Well, I think the one dominant factor is that the internet has changed the way almost everything is done. Every facet of the music business, including radio, is just in a state of disruption right now. I guess in today’s business of music, everything is about advertising alignment and advertising. They underwrite touring expenses for most major acts, if not minor acts, too. Large radio players are moving towards digital platforms, and NASH Icon was on the optimistic side. On the positive side, to me, NASH Icon was probably the first effort to reconnect with the more traditional listener and fan without alienating that contemporary fan base. So, I think so far, it’s receiving favorable results. But there is a lot to be said in between what I just didn’t say, you know. I have a huge, highly-edited script that I wrote. It’s red-lined. It’s all upside down now. There’s a lot of things I can probably talk about now in private that I probably shouldn’t – I have no business airing maybe in public. I don’t think there’s anything negative.
1. A specific question about Country radio. When you and Kix broke back in the early 90s, in 1991, there were no major radio groups as we know of them today. How important is it for you to maintain a relationship with radio. Do you still place a high premium on airplay and on being aligned with it?
I really do. But the playing field has changed so drastically, just in the past three or four years. Five years, more specifically. There has to be a better idea than to do what we’ve all done for the past 25 years. We obviously can’t keep doing and going through the same motions. Social change is taking place, technology, I think music is being consumed in so many different ways than it has in the past. But radio still remains, and it’s still the most powerful medium in Country, and in music, period. I don’t think we need the same ideas, since we face new challenges to the listeners. Some things are going to have to be changed for it to be successful over the long haul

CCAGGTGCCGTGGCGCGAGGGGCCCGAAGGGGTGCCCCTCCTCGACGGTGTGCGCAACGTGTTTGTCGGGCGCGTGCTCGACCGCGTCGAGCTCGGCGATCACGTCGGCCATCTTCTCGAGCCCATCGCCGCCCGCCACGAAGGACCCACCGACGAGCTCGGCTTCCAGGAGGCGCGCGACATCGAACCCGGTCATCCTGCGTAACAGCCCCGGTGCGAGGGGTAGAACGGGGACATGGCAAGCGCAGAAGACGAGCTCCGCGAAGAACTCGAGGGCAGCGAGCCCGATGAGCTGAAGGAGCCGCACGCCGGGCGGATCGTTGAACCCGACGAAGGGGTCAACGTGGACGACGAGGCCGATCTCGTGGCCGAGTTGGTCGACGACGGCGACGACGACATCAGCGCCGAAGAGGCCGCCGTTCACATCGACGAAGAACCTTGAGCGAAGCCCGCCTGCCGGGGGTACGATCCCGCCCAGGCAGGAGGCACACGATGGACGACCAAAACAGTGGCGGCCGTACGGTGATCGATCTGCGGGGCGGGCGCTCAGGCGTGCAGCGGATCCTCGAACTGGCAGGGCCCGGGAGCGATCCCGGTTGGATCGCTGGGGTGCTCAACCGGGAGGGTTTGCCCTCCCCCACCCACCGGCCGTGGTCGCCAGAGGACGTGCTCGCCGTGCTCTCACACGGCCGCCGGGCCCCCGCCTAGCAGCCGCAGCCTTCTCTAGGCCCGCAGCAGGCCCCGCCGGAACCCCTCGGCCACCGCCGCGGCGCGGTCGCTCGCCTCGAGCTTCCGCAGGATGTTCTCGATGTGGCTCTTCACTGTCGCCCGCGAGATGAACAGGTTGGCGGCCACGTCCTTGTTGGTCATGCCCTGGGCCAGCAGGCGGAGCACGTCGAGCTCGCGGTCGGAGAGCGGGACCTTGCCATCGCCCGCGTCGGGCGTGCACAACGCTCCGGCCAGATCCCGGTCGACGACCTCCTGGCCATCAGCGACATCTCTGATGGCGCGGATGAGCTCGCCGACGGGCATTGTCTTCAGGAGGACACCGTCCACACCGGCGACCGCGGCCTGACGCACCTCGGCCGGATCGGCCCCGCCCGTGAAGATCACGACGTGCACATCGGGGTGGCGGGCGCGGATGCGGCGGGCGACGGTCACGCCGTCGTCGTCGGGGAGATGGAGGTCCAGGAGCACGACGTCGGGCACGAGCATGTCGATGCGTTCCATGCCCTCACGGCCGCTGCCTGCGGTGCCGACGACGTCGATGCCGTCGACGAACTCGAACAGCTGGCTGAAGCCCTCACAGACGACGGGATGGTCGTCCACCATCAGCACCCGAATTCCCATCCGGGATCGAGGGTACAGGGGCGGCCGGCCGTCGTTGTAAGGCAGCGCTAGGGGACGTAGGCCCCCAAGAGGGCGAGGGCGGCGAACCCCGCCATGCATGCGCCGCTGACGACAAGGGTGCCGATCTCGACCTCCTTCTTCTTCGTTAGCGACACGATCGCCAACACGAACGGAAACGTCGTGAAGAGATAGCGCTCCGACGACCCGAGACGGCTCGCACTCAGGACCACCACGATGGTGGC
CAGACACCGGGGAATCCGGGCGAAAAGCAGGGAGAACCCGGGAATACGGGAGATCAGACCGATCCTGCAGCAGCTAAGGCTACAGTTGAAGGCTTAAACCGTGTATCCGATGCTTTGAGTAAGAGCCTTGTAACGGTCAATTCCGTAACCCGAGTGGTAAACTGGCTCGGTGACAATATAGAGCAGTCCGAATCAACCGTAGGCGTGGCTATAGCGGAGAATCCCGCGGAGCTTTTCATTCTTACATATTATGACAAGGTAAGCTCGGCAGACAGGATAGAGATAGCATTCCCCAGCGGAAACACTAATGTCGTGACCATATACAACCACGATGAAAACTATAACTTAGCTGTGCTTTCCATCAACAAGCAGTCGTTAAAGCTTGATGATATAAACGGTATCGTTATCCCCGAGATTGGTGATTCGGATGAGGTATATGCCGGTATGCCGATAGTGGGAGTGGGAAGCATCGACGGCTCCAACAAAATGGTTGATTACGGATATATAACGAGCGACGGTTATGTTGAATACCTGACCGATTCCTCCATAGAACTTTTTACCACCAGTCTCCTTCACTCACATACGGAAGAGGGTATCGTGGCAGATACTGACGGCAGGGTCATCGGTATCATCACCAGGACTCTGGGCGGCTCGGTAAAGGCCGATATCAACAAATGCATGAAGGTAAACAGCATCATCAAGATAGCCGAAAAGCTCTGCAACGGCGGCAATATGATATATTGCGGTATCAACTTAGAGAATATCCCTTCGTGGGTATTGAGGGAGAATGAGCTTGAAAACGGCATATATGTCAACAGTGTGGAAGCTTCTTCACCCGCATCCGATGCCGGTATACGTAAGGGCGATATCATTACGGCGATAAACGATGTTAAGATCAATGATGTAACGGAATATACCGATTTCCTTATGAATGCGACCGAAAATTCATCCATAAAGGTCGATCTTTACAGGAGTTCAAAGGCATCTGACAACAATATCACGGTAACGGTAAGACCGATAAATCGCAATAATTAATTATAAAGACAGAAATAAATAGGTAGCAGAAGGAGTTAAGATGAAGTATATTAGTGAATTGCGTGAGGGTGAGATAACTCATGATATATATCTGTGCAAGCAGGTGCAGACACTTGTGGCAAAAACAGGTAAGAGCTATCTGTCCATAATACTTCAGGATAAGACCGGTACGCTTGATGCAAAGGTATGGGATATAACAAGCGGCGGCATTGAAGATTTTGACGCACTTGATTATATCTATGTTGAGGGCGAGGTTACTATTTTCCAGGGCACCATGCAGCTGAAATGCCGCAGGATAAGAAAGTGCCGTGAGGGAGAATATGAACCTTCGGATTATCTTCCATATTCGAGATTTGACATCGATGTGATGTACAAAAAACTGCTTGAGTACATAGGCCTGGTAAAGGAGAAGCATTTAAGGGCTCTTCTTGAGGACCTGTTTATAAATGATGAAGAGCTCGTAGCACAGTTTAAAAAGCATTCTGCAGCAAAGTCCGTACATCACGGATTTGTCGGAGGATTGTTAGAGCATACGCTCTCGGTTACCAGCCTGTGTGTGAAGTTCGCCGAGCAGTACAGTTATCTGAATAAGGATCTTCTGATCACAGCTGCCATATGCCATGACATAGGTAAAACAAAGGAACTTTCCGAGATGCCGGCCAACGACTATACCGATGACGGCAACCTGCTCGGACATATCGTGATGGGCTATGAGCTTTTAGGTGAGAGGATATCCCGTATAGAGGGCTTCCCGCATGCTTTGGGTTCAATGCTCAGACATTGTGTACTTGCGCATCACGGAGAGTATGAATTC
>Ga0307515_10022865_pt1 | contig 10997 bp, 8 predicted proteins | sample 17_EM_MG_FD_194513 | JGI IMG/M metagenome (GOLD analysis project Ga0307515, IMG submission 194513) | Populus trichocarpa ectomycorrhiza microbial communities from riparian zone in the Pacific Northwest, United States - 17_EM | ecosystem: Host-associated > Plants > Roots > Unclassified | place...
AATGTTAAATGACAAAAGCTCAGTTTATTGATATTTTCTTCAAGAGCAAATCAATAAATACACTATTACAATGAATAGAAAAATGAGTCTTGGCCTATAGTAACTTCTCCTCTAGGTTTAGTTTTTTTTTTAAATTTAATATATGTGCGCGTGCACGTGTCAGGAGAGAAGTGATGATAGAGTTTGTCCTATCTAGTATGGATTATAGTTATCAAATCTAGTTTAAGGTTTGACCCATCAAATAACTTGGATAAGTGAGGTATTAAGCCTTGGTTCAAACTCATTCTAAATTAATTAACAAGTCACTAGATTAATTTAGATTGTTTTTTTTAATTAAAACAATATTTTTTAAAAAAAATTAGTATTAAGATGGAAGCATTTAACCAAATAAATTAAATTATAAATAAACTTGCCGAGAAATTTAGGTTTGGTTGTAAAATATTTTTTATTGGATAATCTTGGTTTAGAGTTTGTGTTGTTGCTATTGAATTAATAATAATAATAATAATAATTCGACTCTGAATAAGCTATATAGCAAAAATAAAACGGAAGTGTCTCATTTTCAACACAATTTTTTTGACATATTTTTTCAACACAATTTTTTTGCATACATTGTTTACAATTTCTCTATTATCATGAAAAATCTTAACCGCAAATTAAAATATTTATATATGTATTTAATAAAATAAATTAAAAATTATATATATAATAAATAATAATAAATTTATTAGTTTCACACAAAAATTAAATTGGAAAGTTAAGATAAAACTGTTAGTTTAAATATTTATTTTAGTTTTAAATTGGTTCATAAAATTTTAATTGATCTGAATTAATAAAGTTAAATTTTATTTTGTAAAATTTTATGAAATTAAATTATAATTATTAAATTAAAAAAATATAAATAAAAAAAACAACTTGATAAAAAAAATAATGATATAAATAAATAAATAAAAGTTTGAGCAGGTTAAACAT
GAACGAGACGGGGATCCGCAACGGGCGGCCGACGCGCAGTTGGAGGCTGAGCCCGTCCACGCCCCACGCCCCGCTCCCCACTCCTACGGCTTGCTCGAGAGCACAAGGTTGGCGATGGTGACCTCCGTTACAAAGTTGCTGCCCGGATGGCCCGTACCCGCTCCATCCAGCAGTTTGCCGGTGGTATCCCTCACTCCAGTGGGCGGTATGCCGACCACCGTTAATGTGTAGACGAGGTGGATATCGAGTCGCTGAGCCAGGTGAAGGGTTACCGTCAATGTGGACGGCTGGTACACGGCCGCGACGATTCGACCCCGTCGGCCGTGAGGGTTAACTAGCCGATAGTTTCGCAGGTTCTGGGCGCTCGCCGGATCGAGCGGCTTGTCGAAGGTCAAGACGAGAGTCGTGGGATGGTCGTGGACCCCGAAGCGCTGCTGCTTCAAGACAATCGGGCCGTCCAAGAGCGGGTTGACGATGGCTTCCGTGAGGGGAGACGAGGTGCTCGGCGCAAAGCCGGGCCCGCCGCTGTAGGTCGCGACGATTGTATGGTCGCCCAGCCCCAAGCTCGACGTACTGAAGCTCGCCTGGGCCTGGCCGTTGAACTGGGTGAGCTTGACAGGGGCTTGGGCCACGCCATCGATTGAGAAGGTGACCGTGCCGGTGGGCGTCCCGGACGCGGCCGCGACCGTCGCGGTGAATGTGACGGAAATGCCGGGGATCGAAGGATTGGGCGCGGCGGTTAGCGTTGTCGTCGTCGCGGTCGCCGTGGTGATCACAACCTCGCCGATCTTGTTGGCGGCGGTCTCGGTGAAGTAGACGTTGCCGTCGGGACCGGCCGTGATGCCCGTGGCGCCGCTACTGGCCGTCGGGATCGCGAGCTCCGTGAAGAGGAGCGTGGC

2. As you look around and see this new generation of artists in the format right now, they’re putting their definite stamp on it, and these are folks whose influences go deep. It’s Hip Hop, it’s R&B, it’s Pop, it’s Rock, it’s just everything. And that’s helping drive a very strong 18-34 listener base for the format. Long term, do you think that has been good for the Country genre?
You know, that’s an ongoing issue. Music is, and it will continue to be, in a position of change and growth. And I’m glad it is. There was a time when they didn’t allow drums on the Grand Ole Opry! But Country music has been the voice of an entire generation – for generations. It has changed along the way, in subtle ways. And maybe some in not-so-subtle ways. But it has morphed and changed, but never as fast and radically as it is doing today. This group comes with its own nuances, and its generation’s music comes along with it. And I think the problem arises when the growth pains happen so fast that you get a pronounced imbalance in the marketplace. Then we start to polarize large groups of people who feel left out in the cold. And the internet, I will attribute to that change. The dust will settle; it WILL settle. And I saw one of your questions, you wanted to ask if I foresaw a chart split. I don’t know how that works out or how it pans out, but I know there is a business dynamic that poses a challenge for the business to address that. Especially Country music with the labels and everybody. But we’ll just have to watch it and see how it happens.
3. Just looking at the number of awards – you probably have a whole barn filled with these things, because they probably won’t fit in your house – that says, well, there’s nothing else to prove. And you said earlier that the shows in Vegas were relaxed and more about fun. But on the solo project, is it just like, “Hey, I’m having fun here. I just want to see how this goes.” Or are you determined to reconquer the world of Country radio and music again as you did in the 90s?
Ronnie: RJ, I have something to prove every time I step up to the microphone. Music, it’s still a full-contact sport, and I enjoy playing all facets.
4. How do you react when people refer to you as one of the greatest vocalists in the history of this format?
I love hearing it, but I’m too neurotic to be able to accept that. I run scared every day. Every time I open my mouth to sing, I’m scared. I’m scared it will come out wrong; that it’s going to be out of pitch, or something is going to squeak or break. That’s the bar in my sick mind. And I’m saying, “Come on, you’ve got to get over this.” I’m going to hang up the phone and walk down to the barn and go in to the studio and go to work on a song that I’m not sure I can sing. Just like I did with “Believe” and “Neon Moon” and “Red Dirt Road” and “My Maria.” It’s all the same – still. Fighting that voice in my head that says I can’t do it.